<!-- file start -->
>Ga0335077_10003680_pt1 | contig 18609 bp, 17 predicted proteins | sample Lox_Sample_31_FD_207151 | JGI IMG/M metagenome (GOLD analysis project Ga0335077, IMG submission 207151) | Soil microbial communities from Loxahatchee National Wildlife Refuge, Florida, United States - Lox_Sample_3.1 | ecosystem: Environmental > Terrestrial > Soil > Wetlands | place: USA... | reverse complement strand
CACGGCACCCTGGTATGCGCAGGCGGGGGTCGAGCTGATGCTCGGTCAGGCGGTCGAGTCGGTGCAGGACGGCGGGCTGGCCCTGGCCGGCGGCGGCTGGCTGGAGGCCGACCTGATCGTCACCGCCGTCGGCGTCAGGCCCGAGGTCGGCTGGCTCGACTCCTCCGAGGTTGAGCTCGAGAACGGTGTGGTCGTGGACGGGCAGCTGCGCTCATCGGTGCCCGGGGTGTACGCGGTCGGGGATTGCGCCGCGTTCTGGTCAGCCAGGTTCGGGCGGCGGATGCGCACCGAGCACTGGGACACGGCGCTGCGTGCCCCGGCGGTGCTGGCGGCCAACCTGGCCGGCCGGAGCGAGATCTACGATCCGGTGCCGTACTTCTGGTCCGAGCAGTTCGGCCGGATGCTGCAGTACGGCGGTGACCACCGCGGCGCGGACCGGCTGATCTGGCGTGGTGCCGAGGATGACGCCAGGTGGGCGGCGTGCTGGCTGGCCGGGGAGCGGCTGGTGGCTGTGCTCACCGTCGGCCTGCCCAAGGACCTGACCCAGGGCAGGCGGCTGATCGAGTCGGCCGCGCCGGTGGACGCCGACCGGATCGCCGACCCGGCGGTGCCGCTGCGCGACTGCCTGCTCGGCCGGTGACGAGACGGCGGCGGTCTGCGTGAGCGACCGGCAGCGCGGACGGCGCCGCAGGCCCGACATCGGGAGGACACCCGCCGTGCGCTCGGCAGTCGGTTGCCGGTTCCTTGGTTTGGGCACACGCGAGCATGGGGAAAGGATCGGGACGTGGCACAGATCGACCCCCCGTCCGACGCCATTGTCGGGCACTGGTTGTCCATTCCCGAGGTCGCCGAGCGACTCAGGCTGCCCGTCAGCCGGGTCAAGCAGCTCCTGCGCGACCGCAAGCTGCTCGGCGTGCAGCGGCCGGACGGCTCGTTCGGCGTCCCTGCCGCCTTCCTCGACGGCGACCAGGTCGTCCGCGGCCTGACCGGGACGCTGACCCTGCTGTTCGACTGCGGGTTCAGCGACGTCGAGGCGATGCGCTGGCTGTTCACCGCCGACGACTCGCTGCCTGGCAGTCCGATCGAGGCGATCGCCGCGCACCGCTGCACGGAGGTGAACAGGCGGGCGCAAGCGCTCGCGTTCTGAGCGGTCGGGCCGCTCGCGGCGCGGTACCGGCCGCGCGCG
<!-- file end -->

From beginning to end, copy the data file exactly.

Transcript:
>Ga0335077_10003680_pt1 | contig 18609 bp, 17 predicted proteins | sample Lox_Sample_31_FD_207151 | JGI IMG/M metagenome (GOLD analysis project Ga0335077, IMG submission 207151) | Soil microbial communities from Loxahatchee National Wildlife Refuge, Florida, United States - Lox_Sample_3.1 | ecosystem: Environmental > Terrestrial > Soil > Wetlands | place: USA... | reverse complement strand
CACGGCACCCTGGTATGCGCAGGCGGGGGTCGAGCTGATGCTCGGTCAGGCGGTCGAGTCGGTGCAGGACGGCGGGCTGGCCCTGGCCGGCGGCGGCTGGCTGGAGGCCGACCTGATCGTCACCGCCGTCGGCGTCAGGCCCGAGGTCGGCTGGCTCGACTCCTCCGAGGTTGAGCTCGAGAACGGTGTGGTCGTGGACGGGCAGCTGCGCTCATCGGTGCCCGGGGTGTACGCGGTCGGGGATTGCGCCGCGTTCTGGTCAGCCAGGTTCGGGCGGCGGATGCGCACCGAGCACTGGGACACGGCGCTGCGTGCCCCGGCGGTGCTGGCGGCCAACCTGGCCGGCCGGAGCGAGATCTACGATCCGGTGCCGTACTTCTGGTCCGAGCAGTTCGGCCGGATGCTGCAGTACGGCGGTGACCACCGCGGCGCGGACCGGCTGATCTGGCGTGGTGCCGAGGATGACGCCAGGTGGGCGGCGTGCTGGCTGGCCGGGGAGCGGCTGGTGGCTGTGCTCACCGTCGGCCTGCCCAAGGACCTGACCCAGGGCAGGCGGCTGATCGAGTCGGCCGCGCCGGTGGACGCCGACCGGATCGCCGACCCGGCGGTGCCGCTGCGCGACTGCCTGCTCGGCCGGTGACGAGACGGCGGCGGTCTGCGTGAGCGACCGGCAGCGCGGACGGCGCCGCAGGCCCGACATCGGGAGGACACCCGCCGTGCGCTCGGCAGTCGGTTGCCGGTTCCTTGGTTTGGGCACACGCGAGCATGGGGAAAGGATCGGGACGTGGCACAGATCGACCCCCCGTCCGACGCCATTGTCGGGCACTGGTTGTCCATTCCCGAGGTCGCCGAGCGACTCAGGCTGCCCGTCAGCCGGGTCAAGCAGCTCCTGCGCGACCGCAAGCTGCTCGGCGTGCAGCGGCCGGACGGCTCGTTCGGCGTCCCTGCCGCCTTCCTCGACGGCGACCAGGTCGTCCGCGGCCTGACCGGGACGCTGACCCTGCTGTTCGACTGCGGGTTCAGCGACGTCGAGGCGATGCGCTGGCTGTTCACCGCCGACGACTCGCTGCCTGGCAGTCCGATCGAGGCGATCGCCGCGCACCGCTGCACGGAGGTGAACAGGCGGGCGCAAGCGCTCGCGTTCTGAGCGGTCGGGCCGCTCGCGGCGCGGTACCGGCCGCGCGCG